Hands off is not allowing your children to grow- it is removing accountability and preventing them from learning there are limitations in life and in relationships; it keeps them from being able to be aware, and respectful, of other people. Allowing children to be unaccountable for their actions and words (or lack thereof, if that is the case) is not helping them at all. Yes, there are times when we need to remember that they are just children, and still learning, but that doesn’t mean to allow them to ignore the consequences of what they do. It means we need to make them experience the consequences with mercy and patience. God is a great example of doing that, being understanding and merciful when He knows that is best, and striking you down when that is what is needed. And always, always, always willing and able to forgive.

I tried to be a parent to my children when I visited them; they are from my previous life, which ended in divorce, but I never left them- only their mother. However, since she was a ‘hands off, let’s be friends, you’re just children’ type of mother, who never felt responsible or accountable for anything she did or said, they were growing up the same way. Because I tried to be a parent, they now have rejected me and I am not allowed to be a part of their life. It’s been almost 4 years since I was able to talk or even email my son, and about 7 years with my daughter. My 4-6 hours with them every other Sunday or Saturday for over 20 years did not match up against the 24/7/365 teachings from their mother.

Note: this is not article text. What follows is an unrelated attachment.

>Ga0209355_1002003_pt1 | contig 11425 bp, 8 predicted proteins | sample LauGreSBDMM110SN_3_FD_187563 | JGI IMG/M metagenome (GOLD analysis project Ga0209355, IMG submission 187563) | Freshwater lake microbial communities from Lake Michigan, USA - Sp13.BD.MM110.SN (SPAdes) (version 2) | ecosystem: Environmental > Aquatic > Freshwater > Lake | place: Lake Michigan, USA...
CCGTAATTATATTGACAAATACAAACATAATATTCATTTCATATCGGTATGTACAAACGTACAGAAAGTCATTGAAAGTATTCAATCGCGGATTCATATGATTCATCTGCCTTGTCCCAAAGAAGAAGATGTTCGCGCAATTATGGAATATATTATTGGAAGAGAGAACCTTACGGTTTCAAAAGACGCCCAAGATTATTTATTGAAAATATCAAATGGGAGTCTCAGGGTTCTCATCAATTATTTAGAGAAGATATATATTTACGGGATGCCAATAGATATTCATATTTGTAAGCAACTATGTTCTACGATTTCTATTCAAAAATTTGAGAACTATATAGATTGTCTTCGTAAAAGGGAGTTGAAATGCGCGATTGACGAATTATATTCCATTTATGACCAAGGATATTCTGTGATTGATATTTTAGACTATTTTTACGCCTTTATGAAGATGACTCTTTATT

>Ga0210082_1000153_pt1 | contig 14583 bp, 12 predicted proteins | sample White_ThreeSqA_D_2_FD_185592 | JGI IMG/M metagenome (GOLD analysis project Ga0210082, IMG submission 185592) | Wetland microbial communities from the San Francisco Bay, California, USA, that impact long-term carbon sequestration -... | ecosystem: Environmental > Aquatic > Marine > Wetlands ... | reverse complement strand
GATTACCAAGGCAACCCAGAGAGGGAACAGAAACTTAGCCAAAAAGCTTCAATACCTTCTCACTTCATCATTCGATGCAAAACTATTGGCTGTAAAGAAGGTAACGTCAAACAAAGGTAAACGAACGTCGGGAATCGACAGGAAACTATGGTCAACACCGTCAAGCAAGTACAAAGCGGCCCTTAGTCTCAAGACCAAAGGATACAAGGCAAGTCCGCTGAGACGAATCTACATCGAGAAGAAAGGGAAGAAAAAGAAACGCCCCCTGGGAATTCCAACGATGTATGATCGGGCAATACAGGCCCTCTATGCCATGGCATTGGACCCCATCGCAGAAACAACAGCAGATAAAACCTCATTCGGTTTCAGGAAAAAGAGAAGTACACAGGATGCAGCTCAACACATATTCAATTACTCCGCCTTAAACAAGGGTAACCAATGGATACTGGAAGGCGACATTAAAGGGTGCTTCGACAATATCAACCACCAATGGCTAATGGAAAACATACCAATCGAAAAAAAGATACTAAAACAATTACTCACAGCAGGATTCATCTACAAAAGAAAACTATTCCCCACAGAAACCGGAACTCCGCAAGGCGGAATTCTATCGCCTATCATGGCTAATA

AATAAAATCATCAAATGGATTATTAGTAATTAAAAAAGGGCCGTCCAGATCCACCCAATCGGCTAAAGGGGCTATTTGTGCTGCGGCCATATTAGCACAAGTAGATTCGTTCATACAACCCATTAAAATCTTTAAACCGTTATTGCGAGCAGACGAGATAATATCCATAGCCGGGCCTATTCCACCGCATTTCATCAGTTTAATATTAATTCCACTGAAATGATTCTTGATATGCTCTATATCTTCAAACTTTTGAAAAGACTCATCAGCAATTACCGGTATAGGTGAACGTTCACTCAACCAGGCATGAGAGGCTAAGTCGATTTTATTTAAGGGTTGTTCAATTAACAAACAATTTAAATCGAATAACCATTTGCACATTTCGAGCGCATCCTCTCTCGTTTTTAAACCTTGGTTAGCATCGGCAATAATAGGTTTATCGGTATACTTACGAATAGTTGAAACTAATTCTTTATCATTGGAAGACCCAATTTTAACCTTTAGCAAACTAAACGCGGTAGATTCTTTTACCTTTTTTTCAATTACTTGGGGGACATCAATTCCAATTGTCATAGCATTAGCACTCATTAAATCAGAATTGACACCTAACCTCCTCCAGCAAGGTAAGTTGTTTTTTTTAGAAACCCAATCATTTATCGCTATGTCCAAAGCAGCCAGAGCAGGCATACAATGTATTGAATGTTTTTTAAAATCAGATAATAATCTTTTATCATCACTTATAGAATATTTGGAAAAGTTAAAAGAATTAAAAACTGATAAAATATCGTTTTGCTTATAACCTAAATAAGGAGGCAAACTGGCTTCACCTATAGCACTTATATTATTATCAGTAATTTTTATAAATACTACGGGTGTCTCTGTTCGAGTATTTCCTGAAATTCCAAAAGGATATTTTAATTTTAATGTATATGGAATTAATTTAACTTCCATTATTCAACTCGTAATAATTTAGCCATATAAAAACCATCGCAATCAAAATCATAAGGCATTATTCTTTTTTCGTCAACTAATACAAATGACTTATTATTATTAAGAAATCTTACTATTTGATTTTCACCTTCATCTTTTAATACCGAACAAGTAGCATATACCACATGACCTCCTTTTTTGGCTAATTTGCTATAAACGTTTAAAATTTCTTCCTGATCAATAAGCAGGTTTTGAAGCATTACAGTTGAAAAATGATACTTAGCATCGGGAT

Here’s one example of how hands off is not helping the kids, at all:

I was with my children, Alexandra was about 8 and Bryce was about 3, and we were walking across the street. I held Alex’s hand and told her to look both ways for traffic to make sure it was safe, and her reply was that she didn’t have to look because I was the parent and I was supposed to make sure she is safe. Of course, that is an accurate statement- I am the parent, I am supposed to protect them, but that doesn’t remove her responsibility to protect herself. How will she learn to be a protective parent when she grows up if she isn’t taught this now? That was my argument- what happens when they become adults? If they are not taught how to be one, does it magically come to them in a flash the moment they turn 18? Maybe when they turn 21 they suddenly know what to do?

Proverbs tells us many things about disciplining our children, and how God disciplines us because He loves us. I am not saying a parent that is not a disciplinarian doesn’t love their children, or that one who is Machiavellian in their attitude is the most loving of all. What I am saying is that ‘hands off’ is the same as ‘I don’t care’, and children will pick up on that. Oh, believe-you-me, they know! If you don’t show concern and discipline for them, they will stretch that inch into a light year. Even if you are “strict”, they will still try to get away with as much as they can- that is what being a child is all about. To stretch the limits, to push to the edge, and further, until they are reeled in. It is a parents obligation to their child to teach them the ropes, so to speak, and that means how to tie things up and how not to get all tied up. A rope can lift you up or it can hang you: it all depends on knowing how to use it correctly.